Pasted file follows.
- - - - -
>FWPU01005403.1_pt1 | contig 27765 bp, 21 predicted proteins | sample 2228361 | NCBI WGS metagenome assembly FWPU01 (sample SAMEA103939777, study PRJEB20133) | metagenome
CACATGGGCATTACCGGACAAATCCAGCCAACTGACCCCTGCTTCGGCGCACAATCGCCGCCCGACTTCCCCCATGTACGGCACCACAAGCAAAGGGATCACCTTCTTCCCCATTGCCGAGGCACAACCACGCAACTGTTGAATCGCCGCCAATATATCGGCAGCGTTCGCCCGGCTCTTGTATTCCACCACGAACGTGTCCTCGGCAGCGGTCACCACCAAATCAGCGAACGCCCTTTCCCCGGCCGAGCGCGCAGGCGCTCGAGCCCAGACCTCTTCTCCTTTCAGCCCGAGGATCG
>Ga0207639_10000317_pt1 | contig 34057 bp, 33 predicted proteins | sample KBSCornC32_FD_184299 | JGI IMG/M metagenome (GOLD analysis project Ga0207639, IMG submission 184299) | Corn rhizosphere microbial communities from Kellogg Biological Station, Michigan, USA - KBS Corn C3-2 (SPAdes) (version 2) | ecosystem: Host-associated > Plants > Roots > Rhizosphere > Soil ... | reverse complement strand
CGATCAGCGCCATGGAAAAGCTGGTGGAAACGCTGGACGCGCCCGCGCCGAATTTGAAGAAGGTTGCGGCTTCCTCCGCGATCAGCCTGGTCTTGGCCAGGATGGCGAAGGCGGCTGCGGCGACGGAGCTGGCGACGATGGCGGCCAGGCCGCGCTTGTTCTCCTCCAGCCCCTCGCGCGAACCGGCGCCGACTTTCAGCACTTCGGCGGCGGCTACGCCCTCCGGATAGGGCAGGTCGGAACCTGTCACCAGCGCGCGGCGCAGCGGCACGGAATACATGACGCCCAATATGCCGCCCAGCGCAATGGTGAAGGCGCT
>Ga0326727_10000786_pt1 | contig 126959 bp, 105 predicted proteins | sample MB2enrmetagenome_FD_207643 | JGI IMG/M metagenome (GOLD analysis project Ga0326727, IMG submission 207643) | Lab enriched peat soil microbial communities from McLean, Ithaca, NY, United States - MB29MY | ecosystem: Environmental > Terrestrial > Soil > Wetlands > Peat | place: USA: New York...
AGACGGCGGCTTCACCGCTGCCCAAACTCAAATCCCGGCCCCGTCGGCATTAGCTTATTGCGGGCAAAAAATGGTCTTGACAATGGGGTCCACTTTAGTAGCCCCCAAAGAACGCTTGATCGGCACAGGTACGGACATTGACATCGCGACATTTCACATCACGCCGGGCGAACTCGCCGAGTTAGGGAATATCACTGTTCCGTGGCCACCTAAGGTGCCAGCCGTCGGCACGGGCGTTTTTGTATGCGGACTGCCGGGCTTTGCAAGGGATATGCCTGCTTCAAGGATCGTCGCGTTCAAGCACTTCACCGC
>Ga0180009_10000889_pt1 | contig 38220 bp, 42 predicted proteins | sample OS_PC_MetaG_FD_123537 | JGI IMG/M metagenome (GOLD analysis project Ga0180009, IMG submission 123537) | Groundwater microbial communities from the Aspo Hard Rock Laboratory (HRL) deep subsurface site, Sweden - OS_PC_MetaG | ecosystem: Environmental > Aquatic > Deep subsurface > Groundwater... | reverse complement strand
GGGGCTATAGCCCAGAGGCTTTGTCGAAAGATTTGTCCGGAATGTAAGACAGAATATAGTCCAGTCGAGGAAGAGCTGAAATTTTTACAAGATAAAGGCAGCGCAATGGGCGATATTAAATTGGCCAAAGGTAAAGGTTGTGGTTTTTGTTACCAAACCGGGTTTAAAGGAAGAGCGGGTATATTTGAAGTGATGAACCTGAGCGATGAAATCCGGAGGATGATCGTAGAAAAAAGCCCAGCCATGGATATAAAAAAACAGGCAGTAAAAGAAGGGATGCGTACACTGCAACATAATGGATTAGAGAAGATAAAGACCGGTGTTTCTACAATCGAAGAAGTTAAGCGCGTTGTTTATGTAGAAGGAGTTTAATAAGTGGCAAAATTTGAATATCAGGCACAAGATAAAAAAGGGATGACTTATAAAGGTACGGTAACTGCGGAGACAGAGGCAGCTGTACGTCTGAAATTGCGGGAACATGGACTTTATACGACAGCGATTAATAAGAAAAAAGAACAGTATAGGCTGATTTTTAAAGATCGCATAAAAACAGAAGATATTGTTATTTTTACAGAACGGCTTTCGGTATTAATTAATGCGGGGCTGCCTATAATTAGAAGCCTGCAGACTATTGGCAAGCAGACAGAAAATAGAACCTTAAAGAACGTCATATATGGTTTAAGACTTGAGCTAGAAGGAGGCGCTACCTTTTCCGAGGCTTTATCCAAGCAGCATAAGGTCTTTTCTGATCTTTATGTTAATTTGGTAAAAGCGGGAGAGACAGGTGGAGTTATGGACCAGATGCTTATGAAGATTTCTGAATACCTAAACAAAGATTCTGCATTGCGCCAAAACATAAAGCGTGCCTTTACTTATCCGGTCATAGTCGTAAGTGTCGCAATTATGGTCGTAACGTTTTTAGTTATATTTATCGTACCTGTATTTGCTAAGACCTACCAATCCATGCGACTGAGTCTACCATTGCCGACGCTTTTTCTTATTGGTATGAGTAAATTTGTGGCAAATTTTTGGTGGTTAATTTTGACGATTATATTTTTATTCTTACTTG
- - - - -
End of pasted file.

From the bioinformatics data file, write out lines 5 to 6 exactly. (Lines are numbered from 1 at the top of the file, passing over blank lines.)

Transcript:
>Ga0326727_10000786_pt1 | contig 126959 bp, 105 predicted proteins | sample MB2enrmetagenome_FD_207643 | JGI IMG/M metagenome (GOLD analysis project Ga0326727, IMG submission 207643) | Lab enriched peat soil microbial communities from McLean, Ithaca, NY, United States - MB29MY | ecosystem: Environmental > Terrestrial > Soil > Wetlands > Peat | place: USA: New York...
AGACGGCGGCTTCACCGCTGCCCAAACTCAAATCCCGGCCCCGTCGGCATTAGCTTATTGCGGGCAAAAAATGGTCTTGACAATGGGGTCCACTTTAGTAGCCCCCAAAGAACGCTTGATCGGCACAGGTACGGACATTGACATCGCGACATTTCACATCACGCCGGGCGAACTCGCCGAGTTAGGGAATATCACTGTTCCGTGGCCACCTAAGGTGCCAGCCGTCGGCACGGGCGTTTTTGTATGCGGACTGCCGGGCTTTGCAAGGGATATGCCTGCTTCAAGGATCGTCGCGTTCAAGCACTTCACCGC